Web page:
The 40-year-old Managing Director of Glockengold Fruchtsaft AG founded the company in 2009. The family company with its predecessors in Laucha is admittedly a great deal older. Because the Dabbert name has already been connected with beverage manufacturing in Laucha for five generations. This tradition started in 1888, when the great-great-grandfather of Chris Dabbert took over a beer shop in Laucha an der Unstrut and sold beer from various breweries as well as mineral water from his own production. Later, self-made lemonade was also added to the range. When the company was nationalised, the story of “Bierverlags und Mineralwasserfabrik Dabbert” ended for a while. Founded in 1904, the present production site has its origins in a Thuringian preserve factory. During the DDR period, this traded under the name “VEB OGiS Laucha”. Every child in the DDR knew the business, because in addition to fruit and vegetable preserves, deep-frozen and baby food, “Früchte-C” was also produced in Laucha, the children’s fruit juice in the East, a very popular, scarce article, manufactured in the combination banana and carrot among others.

This new start was risky, because nobody was interested in baby food from the East any more. Despite this, the father of Chris Dabbert, Christian Dabbert, with two co-partners, bought the company from the “Treuhand” trust in the framework of a management buyout. He was most recently the company’s Technical Director. The idea that led to success was to sell fruit juice in soft cartons, which were still relatively new at that time. A high-performing fruit juice manufacturer was built up in Saxony-Anhalt under the name Glockengold Fruchtsaft GmbH. Four filling plants now stand in Glockengold’s factory halls. A machine needs around 10 hours to pour, for example, 80,000 litres of banana juice into the soft cartons. On the company grounds, there are 70 tanks, which hold around four million litres.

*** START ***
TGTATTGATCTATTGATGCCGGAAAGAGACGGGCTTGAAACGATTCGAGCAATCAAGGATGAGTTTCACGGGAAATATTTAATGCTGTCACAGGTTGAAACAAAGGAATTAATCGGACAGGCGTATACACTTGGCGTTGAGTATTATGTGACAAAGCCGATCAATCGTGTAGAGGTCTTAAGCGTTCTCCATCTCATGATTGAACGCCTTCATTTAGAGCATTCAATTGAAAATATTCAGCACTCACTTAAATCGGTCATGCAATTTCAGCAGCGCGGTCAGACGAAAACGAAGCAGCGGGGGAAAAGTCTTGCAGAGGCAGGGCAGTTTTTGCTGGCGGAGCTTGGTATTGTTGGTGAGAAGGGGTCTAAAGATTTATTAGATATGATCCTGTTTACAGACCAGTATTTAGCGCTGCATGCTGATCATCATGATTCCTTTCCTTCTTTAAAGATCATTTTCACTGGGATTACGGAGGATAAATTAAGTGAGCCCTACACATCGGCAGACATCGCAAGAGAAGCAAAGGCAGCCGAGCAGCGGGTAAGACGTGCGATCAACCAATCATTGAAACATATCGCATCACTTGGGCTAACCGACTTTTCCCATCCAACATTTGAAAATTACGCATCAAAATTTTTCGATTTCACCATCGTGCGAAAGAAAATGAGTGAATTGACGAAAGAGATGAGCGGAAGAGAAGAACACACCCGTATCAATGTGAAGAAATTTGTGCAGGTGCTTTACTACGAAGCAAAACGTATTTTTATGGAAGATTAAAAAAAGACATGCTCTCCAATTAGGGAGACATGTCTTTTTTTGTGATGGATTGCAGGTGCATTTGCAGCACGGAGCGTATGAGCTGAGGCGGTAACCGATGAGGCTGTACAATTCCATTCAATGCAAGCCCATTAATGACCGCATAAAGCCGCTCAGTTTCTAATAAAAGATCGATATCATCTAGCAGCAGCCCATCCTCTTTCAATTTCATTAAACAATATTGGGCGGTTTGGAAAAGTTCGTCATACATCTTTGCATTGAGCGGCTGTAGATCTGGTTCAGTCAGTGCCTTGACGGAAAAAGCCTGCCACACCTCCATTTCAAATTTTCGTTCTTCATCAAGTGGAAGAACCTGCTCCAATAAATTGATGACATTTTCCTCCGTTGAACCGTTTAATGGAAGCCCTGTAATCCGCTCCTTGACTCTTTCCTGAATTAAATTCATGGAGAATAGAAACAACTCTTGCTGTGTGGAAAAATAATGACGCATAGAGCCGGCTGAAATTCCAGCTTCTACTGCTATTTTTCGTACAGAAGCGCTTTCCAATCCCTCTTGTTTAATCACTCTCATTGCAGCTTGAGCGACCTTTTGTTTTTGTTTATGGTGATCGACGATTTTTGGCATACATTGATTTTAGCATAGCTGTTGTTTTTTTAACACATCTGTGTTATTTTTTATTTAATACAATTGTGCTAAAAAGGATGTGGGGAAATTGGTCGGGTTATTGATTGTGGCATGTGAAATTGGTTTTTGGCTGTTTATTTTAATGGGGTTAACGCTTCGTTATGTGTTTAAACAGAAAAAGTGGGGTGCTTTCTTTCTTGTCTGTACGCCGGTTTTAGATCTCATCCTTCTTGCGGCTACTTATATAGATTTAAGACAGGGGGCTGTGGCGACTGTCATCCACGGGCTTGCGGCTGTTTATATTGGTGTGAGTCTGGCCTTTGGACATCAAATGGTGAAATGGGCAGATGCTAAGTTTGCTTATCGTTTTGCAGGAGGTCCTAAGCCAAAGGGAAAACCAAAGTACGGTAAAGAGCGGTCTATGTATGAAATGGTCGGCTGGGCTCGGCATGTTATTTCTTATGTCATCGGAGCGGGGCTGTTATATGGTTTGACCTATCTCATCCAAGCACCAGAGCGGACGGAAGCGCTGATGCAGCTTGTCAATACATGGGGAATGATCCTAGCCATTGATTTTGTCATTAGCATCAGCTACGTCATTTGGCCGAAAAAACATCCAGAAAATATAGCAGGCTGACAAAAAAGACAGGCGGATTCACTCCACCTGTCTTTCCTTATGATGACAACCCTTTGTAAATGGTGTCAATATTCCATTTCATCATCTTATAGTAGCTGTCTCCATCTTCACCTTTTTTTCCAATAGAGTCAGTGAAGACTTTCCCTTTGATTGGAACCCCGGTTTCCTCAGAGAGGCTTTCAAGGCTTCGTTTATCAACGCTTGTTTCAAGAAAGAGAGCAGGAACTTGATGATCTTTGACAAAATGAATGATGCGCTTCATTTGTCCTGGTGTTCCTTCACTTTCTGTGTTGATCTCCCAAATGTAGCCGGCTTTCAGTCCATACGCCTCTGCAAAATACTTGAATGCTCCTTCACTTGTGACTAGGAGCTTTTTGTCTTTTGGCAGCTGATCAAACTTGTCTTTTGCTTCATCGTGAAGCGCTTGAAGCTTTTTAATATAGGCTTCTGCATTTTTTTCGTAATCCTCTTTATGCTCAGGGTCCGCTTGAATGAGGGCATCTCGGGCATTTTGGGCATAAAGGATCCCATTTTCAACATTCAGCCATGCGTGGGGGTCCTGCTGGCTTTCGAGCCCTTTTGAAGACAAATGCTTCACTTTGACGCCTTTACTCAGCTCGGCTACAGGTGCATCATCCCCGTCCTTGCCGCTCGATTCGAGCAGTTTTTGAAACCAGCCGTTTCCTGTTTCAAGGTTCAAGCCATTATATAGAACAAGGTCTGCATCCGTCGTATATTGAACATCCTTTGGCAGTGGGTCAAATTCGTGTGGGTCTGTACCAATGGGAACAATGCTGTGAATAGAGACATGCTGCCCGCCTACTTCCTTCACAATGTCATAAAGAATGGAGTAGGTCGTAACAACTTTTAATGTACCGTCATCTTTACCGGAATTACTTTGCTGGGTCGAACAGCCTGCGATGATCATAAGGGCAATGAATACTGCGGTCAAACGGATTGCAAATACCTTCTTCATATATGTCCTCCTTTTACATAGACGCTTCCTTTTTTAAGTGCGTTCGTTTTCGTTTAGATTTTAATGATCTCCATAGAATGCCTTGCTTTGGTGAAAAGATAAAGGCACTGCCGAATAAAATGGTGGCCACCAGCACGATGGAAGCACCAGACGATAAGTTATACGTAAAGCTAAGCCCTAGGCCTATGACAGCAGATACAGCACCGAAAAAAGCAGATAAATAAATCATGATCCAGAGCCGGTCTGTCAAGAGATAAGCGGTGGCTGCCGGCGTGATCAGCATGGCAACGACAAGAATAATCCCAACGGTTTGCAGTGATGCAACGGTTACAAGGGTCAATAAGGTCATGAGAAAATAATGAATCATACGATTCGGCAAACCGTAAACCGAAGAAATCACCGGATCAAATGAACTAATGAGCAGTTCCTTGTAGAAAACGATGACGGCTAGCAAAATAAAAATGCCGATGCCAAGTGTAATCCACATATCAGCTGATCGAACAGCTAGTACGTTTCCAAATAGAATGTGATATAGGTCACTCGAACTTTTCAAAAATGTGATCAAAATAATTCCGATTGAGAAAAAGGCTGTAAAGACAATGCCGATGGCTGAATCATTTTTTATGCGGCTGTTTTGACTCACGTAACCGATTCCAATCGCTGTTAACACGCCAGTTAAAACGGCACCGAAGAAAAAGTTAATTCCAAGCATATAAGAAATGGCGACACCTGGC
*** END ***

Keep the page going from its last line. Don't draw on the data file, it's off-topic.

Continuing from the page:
This company from Saxony-Anhalt now not only supplies its cartons to chain stores, especially in Eastern Germany. No, more than half of the sales now take place abroad. In Sweden, for example, where one now encounters the logo with the bell from Laucha in virtually every supermarket. The turnover amounts to around 16 million euros a year. Glockengold employs 60 people.

It used to be more, but there was a new start in 2009. Due to overdue payments, Glockengold had to go into administration. Since the new beginning as Glockengold Fruchtsaft AG, the company has been growing steadily again, slowly but sustainably. “We have gained many new customers. We are now very deliberately focusing more on our own brand and less on contract manufacturing for the chain stores”, says the Glockengold Chairman.

Supplying high quality does not just go without saying, it is a precondition, says Dabbert. In addition to this, the fruit juice producer from Saxony-Anhalt is continuing to pursue a policy of high flexibility in production, with swift channels within the family business and with its great variety of range. “We have to stay innovative. For example, the field of vegetable juices is to be further extended”, announces Chris Dabbert. Currently, around a million litres of tomato juice are packaged in Laucha annually. Alternatives to the drinks carton are also being examined, says the Chairman. Because although the soft packaging is the most environmentally efficient packaging of all for juices, according to a study of the VDF (Association of the German Fruit Juice Industry), the trade increasingly prefers PET bottles. The company will also have this development in mind, to continue to develop successfully at its site in Saxony-Anhalt.

Text/photo: Michael Falgowski